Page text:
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In 2015, Copeland became the first African American woman to earn the title of principal dancer for the American Ballet Theatre, and she’s since starred in classic productions like The Nutcracker and Firebird. But her life story wasn’t a straight path to stardom; a tumultuous upbringing defined Copeland’s younger years.

Misty Copeland, African American Dance, African American Ballet, Black Girls Do Ballet, African American Art, Black Art, KINDR'D Magazine, KINDR'D, KOLUMN Magazine, KOLUMN, Willoughby Avenue

“The environment I grew up in, in an underprivileged community … I felt like my skills, my communication skills and my brain development, it wasn’t really ‘there’ until I discovered ballet,” she says.

There is scientific evidence to back up the thought that physical activity – and dance in particular – improves cognitive skills. This is the idea that underpins MindLeaps, a nonprofit organization for which Copeland serves as an ambassador. MindLeaps provides dance-centered programming and vocational training to at-risk youth in post-conflict and developing countries. The organization has done extensive work in Rwanda, Guinea and Bosnia-Herzegovina, and recently expanded to Mauritania, Uganda and Kenya.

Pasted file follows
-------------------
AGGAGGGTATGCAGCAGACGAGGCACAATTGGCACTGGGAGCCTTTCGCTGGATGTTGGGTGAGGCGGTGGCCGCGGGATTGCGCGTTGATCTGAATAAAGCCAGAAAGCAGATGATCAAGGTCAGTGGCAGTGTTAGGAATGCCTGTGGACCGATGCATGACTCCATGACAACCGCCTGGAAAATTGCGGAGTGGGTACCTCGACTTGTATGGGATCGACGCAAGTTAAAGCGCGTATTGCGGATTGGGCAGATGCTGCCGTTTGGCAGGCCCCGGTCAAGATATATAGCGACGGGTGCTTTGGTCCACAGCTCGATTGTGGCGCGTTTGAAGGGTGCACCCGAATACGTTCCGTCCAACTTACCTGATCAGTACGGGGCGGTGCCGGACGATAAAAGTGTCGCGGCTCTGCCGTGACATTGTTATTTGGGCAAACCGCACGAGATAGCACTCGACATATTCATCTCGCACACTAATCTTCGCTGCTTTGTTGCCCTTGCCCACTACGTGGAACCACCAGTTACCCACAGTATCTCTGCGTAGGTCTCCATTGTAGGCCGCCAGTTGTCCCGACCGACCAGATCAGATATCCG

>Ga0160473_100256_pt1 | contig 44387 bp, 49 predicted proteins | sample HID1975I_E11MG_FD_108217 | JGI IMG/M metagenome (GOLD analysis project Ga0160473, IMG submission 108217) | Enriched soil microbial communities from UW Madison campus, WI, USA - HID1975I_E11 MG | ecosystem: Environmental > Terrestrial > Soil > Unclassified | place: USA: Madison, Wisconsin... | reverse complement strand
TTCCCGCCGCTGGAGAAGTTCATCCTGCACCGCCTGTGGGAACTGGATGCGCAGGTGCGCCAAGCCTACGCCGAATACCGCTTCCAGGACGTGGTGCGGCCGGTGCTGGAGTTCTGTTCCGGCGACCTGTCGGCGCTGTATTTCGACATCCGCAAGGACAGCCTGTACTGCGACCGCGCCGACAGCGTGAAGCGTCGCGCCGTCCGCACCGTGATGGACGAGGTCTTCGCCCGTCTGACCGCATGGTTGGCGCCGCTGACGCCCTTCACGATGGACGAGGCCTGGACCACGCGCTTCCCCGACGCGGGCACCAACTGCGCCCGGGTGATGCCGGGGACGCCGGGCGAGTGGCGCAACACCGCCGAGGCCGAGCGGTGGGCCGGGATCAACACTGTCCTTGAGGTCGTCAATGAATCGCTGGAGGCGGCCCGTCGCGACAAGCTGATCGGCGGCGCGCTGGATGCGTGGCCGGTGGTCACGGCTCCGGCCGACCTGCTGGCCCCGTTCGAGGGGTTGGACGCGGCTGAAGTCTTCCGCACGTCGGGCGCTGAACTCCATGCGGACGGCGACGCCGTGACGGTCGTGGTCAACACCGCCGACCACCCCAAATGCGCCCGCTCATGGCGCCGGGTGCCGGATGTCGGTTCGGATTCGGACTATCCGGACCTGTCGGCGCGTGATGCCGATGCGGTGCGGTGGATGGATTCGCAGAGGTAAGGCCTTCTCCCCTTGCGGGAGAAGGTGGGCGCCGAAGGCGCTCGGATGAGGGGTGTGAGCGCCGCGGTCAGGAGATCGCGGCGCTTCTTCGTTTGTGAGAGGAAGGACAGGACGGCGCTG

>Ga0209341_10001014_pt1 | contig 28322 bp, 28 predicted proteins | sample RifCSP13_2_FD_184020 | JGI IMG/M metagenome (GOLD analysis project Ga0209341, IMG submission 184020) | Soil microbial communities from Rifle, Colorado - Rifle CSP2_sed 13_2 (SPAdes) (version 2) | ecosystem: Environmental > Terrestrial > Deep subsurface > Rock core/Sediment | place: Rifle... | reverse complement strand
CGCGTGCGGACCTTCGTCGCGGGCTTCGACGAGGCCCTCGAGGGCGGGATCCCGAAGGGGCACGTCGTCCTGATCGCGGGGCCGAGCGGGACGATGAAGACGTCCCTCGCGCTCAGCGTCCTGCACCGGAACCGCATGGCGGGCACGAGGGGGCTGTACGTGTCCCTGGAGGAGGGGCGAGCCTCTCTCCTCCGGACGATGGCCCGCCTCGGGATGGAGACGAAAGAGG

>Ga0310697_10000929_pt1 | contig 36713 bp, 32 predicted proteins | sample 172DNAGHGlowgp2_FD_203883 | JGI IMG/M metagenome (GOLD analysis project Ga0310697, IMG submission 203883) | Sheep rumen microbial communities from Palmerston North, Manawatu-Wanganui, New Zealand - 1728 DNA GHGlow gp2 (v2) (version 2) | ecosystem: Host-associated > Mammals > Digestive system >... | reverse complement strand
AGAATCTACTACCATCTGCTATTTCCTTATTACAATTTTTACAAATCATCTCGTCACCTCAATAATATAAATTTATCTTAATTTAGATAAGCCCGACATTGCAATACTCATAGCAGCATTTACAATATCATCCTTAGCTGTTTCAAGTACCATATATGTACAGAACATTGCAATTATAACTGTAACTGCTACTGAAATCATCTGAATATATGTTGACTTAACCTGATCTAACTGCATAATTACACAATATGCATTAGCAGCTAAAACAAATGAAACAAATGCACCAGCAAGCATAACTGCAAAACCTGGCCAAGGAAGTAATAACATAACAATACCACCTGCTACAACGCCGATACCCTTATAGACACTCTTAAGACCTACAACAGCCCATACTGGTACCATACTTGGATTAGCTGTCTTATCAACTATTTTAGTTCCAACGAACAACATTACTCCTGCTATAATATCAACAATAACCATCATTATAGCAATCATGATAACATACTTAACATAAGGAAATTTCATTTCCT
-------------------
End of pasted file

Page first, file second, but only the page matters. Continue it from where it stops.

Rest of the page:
Copeland was introduced to the organization in 2012, and has worked closely with its scholarship program, the International Artists’ Fund. In 2015, she first traveled to Rwanda to help launch MindLeaps inaugural girls’ program. The organization has an established presence in Rwanda, a nation with a tumultuous history and a large population of children living in the streets. There, MindLeaps works with boys and girls from rural villages, providing dance programming as well as health education about community issues like water conservation and HIV/Aids.

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